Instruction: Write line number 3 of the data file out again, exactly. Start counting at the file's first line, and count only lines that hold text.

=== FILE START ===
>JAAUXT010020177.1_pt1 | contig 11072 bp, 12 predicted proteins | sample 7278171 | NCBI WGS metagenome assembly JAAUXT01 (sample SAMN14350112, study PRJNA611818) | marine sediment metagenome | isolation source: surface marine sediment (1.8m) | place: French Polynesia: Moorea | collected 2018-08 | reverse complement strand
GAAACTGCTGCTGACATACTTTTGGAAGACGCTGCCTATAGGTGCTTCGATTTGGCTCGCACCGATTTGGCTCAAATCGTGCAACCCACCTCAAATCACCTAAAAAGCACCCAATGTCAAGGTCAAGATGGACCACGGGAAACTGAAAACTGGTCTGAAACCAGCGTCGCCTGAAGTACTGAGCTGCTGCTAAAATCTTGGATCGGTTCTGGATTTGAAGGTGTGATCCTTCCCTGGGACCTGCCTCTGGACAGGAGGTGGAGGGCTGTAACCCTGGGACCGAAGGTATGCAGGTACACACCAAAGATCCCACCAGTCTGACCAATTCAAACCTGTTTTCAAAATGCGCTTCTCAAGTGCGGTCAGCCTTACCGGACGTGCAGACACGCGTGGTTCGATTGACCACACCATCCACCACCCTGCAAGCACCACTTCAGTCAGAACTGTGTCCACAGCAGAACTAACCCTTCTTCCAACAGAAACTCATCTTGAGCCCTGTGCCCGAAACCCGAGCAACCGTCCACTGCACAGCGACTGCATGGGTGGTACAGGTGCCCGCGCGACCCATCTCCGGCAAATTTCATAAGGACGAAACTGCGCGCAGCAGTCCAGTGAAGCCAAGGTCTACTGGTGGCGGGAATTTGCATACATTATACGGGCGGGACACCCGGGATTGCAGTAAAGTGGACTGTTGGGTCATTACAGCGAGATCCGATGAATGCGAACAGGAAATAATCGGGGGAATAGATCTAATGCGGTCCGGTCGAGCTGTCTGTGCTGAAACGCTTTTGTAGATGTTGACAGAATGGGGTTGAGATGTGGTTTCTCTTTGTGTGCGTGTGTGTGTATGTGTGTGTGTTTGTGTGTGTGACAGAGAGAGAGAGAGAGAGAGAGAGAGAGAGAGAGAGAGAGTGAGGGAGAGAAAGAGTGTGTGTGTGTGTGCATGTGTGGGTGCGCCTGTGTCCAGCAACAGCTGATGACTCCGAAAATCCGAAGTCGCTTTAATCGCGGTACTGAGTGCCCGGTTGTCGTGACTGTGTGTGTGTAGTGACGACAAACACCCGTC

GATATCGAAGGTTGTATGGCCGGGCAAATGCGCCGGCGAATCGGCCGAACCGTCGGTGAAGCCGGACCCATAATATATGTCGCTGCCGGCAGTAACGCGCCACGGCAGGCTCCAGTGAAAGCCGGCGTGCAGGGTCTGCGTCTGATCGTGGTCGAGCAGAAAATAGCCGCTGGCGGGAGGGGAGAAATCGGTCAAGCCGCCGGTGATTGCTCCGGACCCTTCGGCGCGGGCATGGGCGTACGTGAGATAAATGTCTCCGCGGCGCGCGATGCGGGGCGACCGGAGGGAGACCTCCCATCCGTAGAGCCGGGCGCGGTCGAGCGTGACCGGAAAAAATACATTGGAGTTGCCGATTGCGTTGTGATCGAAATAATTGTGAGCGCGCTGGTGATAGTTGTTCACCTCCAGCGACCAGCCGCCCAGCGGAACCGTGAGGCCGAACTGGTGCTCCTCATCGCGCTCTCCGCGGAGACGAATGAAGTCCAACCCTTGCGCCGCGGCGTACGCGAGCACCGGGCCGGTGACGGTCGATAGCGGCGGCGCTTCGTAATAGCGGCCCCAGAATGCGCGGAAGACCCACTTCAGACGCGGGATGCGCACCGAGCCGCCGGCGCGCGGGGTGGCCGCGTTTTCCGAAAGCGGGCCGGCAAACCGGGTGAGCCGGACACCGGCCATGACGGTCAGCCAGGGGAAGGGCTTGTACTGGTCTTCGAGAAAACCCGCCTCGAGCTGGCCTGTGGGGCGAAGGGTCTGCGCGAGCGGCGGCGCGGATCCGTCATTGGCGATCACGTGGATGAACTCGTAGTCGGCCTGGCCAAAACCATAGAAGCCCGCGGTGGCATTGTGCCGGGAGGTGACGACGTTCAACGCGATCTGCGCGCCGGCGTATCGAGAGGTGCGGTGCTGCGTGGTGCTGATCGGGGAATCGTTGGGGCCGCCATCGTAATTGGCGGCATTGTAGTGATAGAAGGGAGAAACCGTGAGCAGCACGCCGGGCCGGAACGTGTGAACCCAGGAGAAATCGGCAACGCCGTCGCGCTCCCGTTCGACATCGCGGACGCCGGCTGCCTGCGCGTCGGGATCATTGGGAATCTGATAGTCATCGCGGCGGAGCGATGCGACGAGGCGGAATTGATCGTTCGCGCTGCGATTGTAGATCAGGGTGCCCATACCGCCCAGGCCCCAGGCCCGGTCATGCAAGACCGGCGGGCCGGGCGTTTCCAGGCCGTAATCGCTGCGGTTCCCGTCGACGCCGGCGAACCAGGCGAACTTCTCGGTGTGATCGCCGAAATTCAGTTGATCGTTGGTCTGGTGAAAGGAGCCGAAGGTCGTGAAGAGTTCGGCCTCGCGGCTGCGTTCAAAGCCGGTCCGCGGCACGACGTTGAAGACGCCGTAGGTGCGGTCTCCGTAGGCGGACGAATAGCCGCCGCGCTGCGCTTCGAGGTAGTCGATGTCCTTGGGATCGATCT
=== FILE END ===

GATATCGAAGGTTGTATGGCCGGGCAAATGCGCCGGCGAATCGGCCGAACCGTCGGTGAAGCCGGACCCATAATATATGTCGCTGCCGGCAGTAACGCGCCACGGCAGGCTCCAGTGAAAGCCGGCGTGCAGGGTCTGCGTCTGATCGTGGTCGAGCAGAAAATAGCCGCTGGCGGGAGGGGAGAAATCGGTCAAGCCGCCGGTGATTGCTCCGGACCCTTCGGCGCGGGCATGGGCGTACGTGAGATAAATGTCTCCGCGGCGCGCGATGCGGGGCGACCGGAGGGAGACCTCCCATCCGTAGAGCCGGGCGCGGTCGAGCGTGACCGGAAAAAATACATTGGAGTTGCCGATTGCGTTGTGATCGAAATAATTGTGAGCGCGCTGGTGATAGTTGTTCACCTCCAGCGACCAGCCGCCCAGCGGAACCGTGAGGCCGAACTGGTGCTCCTCATCGCGCTCTCCGCGGAGACGAATGAAGTCCAACCCTTGCGCCGCGGCGTACGCGAGCACCGGGCCGGTGACGGTCGATAGCGGCGGCGCTTCGTAATAGCGGCCCCAGAATGCGCGGAAGACCCACTTCAGACGCGGGATGCGCACCGAGCCGCCGGCGCGCGGGGTGGCCGCGTTTTCCGAAAGCGGGCCGGCAAACCGGGTGAGCCGGACACCGGCCATGACGGTCAGCCAGGGGAAGGGCTTGTACTGGTCTTCGAGAAAACCCGCCTCGAGCTGGCCTGTGGGGCGAAGGGTCTGCGCGAGCGGCGGCGCGGATCCGTCATTGGCGATCACGTGGATGAACTCGTAGTCGGCCTGGCCAAAACCATAGAAGCCCGCGGTGGCATTGTGCCGGGAGGTGACGACGTTCAACGCGATCTGCGCGCCGGCGTATCGAGAGGTGCGGTGCTGCGTGGTGCTGATCGGGGAATCGTTGGGGCCGCCATCGTAATTGGCGGCATTGTAGTGATAGAAGGGAGAAACCGTGAGCAGCACGCCGGGCCGGAACGTGTGAACCCAGGAGAAATCGGCAACGCCGTCGCGCTCCCGTTCGACATCGCGGACGCCGGCTGCCTGCGCGTCGGGATCATTGGGAATCTGATAGTCATCGCGGCGGAGCGATGCGACGAGGCGGAATTGATCGTTCGCGCTGCGATTGTAGATCAGGGTGCCCATACCGCCCAGGCCCCAGGCCCGGTCATGCAAGACCGGCGGGCCGGGCGTTTCCAGGCCGTAATCGCTGCGGTTCCCGTCGACGCCGGCGAACCAGGCGAACTTCTCGGTGTGATCGCCGAAATTCAGTTGATCGTTGGTCTGGTGAAAGGAGCCGAAGGTCGTGAAGAGTTCGGCCTCGCGGCTGCGTTCAAAGCCGGTCCGCGGCACGACGTTGAAGACGCCGTAGGTGCGGTCTCCGTAGGCGGACGAATAGCCGCCGCGCTGCGCTTCGAGGTAGTCGATGTCCTTGGGATCGATCT